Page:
How To Manage Your Blood Sugar When Ill

When you are ill, your blood sugar levels can become unpredictable and may fluctuate at any time of the day. During these times, it is best to check your blood sugar levels more often than usual. For example, instead of checking it before taking your meals, you can check it every two to four hours. These notes will become helpful especially when you catch the same illness in the future.

If you plan on taking flu medications or any type of over-the counter meds, talk to your pharmacist about your diabetes so that he or she can assist you in choosing sugar-free medicines.

Here are other important guidelines to remember.

  • Drink plenty of water and avoid drinking tea, coffee, sodas or any beverage that contain caffeine. This will make you lose more fluids.
  • Consume 15 grams of healthy, complex carbohydrates every hour.
  • Try to stick to your usual meal schedule to avoid hypoglycemia or hyperglycemia.
  • If your illness disrupts your usual meal time, replace solid foods with fluids that contain a little bit of sugar. You can also ask your doctor about this.
  • Continue to take your insulin even if you are sick. Check the guidelines your healthcare team have left for you in an event of an illness.
  • If your illness is associated with nausea, diarrhea or vomiting every two or more hours, call your doctor or proceed to the emergency room.

Your doctor and the rest of your diabetes care team are the people who formulated your treatment. Therefore, they are the best sources of information whenever you have questions and concerns about your diabetes.

Breast Cancer and Weight Gain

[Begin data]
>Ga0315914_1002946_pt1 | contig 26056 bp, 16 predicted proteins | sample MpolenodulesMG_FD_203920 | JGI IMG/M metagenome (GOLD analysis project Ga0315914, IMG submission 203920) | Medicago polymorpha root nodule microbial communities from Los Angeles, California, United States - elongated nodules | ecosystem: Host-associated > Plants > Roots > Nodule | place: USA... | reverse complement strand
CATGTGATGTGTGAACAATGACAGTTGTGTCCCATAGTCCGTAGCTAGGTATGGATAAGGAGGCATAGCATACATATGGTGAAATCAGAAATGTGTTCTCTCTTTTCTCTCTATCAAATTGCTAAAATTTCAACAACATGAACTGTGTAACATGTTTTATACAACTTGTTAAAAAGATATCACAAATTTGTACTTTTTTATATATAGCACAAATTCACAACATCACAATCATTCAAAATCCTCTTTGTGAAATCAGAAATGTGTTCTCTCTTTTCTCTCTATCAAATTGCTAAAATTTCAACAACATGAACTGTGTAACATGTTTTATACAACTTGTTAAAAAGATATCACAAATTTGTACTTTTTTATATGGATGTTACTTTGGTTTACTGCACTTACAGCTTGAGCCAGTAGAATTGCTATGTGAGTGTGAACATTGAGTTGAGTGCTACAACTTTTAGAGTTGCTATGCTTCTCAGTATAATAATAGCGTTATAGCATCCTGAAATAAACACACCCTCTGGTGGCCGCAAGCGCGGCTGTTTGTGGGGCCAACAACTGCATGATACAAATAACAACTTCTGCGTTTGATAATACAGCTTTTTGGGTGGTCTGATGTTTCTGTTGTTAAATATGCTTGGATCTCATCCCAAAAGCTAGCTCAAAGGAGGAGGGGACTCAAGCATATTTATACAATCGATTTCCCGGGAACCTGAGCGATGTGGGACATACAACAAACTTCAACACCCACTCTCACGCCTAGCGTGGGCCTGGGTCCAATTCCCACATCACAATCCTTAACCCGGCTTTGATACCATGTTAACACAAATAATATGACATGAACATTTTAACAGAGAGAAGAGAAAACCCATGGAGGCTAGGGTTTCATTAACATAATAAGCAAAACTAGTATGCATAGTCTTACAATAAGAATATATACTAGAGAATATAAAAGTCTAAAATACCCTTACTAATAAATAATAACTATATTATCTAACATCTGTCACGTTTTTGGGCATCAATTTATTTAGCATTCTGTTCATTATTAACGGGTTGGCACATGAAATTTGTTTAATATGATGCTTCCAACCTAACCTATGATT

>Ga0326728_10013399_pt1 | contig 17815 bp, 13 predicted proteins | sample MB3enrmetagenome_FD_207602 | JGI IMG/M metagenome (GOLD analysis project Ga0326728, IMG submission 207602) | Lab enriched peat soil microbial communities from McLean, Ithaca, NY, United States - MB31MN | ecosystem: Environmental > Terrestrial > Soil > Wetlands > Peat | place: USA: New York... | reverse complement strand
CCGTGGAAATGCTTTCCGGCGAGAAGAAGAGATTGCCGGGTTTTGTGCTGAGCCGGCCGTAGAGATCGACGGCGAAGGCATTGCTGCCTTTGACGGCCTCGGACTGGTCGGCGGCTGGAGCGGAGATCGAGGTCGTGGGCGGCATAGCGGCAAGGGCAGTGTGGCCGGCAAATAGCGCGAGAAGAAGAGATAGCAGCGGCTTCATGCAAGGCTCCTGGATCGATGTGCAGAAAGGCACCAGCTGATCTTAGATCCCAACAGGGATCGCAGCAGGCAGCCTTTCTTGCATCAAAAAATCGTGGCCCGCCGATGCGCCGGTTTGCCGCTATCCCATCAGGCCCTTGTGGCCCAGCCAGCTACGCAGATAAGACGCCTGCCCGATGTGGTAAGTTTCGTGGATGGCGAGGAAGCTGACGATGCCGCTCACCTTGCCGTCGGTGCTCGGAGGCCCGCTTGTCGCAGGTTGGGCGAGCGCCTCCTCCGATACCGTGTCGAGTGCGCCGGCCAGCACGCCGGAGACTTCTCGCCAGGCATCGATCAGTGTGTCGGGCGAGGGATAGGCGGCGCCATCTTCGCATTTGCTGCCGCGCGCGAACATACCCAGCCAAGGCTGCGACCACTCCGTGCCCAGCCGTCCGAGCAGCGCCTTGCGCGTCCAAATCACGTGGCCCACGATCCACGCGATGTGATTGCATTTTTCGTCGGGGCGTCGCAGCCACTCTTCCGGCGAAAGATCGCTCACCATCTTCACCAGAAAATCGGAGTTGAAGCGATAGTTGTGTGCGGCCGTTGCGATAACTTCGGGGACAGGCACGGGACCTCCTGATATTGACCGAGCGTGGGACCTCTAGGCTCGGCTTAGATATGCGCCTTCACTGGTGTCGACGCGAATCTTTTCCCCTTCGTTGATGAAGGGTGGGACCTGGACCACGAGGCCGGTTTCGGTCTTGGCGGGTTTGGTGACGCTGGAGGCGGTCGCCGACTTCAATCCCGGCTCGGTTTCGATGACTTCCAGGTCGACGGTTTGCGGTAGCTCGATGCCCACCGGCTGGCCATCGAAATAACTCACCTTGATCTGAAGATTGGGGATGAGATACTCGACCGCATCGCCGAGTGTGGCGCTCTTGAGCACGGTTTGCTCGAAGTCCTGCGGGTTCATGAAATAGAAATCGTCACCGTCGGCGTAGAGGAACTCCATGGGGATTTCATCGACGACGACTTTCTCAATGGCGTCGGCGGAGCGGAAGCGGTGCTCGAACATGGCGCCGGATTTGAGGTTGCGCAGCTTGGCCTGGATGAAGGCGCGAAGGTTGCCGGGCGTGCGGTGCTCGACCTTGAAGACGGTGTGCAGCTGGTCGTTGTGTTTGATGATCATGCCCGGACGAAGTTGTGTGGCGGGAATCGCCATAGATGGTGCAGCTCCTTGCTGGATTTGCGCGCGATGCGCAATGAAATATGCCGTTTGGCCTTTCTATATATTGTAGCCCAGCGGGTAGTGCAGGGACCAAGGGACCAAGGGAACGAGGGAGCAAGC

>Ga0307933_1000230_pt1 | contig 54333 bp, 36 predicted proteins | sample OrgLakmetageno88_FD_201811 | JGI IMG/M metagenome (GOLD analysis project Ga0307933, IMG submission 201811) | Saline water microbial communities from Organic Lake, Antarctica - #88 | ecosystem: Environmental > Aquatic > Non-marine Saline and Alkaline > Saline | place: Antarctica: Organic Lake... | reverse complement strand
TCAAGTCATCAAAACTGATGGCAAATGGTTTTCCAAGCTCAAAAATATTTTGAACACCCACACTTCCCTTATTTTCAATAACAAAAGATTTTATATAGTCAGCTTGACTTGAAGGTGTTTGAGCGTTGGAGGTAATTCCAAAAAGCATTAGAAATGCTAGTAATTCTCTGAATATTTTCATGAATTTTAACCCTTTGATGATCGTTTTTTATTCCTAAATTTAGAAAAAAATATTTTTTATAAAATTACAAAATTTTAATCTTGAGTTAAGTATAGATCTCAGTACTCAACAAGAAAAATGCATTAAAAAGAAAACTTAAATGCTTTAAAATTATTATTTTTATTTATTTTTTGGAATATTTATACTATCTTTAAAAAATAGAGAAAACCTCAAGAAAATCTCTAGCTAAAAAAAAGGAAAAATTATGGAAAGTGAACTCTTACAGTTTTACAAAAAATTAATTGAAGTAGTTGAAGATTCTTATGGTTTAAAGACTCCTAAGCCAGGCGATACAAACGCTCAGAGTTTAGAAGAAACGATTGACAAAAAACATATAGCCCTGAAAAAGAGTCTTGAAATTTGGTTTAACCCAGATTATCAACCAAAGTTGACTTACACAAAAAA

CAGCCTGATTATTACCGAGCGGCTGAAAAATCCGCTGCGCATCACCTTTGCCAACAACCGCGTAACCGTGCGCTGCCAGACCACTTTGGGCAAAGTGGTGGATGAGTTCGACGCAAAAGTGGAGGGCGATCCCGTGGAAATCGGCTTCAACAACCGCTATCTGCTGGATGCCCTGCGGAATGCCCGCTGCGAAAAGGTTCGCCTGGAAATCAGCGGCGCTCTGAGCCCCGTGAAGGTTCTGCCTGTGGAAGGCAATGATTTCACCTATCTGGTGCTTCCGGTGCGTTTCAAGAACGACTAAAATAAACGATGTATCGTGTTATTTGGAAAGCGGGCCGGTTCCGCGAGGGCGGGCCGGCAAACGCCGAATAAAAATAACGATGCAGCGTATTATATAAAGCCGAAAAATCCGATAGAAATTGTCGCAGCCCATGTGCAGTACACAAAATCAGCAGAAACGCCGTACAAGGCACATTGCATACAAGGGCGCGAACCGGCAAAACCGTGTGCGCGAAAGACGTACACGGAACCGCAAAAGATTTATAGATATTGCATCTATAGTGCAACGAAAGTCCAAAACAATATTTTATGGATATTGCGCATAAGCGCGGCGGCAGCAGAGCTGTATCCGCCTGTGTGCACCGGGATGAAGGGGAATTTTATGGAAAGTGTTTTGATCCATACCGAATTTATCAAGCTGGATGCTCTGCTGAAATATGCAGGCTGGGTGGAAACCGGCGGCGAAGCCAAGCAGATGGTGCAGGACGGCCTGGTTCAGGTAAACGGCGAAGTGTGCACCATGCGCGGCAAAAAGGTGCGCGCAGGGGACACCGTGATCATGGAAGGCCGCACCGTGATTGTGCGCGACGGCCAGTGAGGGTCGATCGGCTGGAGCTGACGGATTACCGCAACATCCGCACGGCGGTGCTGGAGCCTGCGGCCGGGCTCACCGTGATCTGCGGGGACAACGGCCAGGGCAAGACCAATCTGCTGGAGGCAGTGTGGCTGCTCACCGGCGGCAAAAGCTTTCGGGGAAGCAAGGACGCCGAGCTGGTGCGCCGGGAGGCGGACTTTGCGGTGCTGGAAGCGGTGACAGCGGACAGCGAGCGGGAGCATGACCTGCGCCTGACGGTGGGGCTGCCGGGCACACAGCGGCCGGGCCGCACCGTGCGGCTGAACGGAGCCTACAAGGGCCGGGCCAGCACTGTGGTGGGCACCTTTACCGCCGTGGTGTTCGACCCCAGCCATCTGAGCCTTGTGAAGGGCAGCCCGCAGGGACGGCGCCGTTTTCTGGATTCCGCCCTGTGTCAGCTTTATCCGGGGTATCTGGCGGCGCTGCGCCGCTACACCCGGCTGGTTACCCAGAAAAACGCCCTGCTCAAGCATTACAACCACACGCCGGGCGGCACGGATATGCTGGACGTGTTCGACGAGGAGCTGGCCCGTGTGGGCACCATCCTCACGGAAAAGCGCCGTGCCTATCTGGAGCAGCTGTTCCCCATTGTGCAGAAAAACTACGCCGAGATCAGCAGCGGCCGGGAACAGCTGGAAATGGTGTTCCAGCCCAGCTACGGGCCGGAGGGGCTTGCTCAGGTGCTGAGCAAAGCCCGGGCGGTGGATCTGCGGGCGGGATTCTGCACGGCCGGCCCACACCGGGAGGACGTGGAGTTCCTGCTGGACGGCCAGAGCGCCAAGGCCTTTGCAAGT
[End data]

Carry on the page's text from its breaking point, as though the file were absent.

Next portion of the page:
beautiful curvesWeight gain during breast cancer treatment is often minimized by physicians and caregivers. What are some extra pounds in the face of cancer?

Yet it is very real and this suffering is added to what you already get from the disease and its treatments. Women, already confronted with loss of hair, eyelashes, nails, fatigue, nausea … must in addition all too often face the extra burden of more pounds, and it is so difficult to bear. And these pounds tend to settle down, long after care is over.

On the other hand, it is known that patients with a high body mass index (BMI) have an increased risk of breast cancer and that overweightness and obesity are associated with poorer prognosis. On average, women take between 2 and 4 kg during the treatment, but some have a much higher weight gain and others do not grow fat at all. Unfortunately we are not all equal regarding the kilos.

But why do we gain?

Anxiety and even depression lead to a change in our eating habits. As we know, eating sometimes gives the impression of being able to better manage the stress.

In the same way, the forced immobility due to stopping work and the physical inactivity are not favorable to the maintenance of a correct weight. Stay at home, turn around and then nibbling makes its appearance much more than when we were stuck at an office.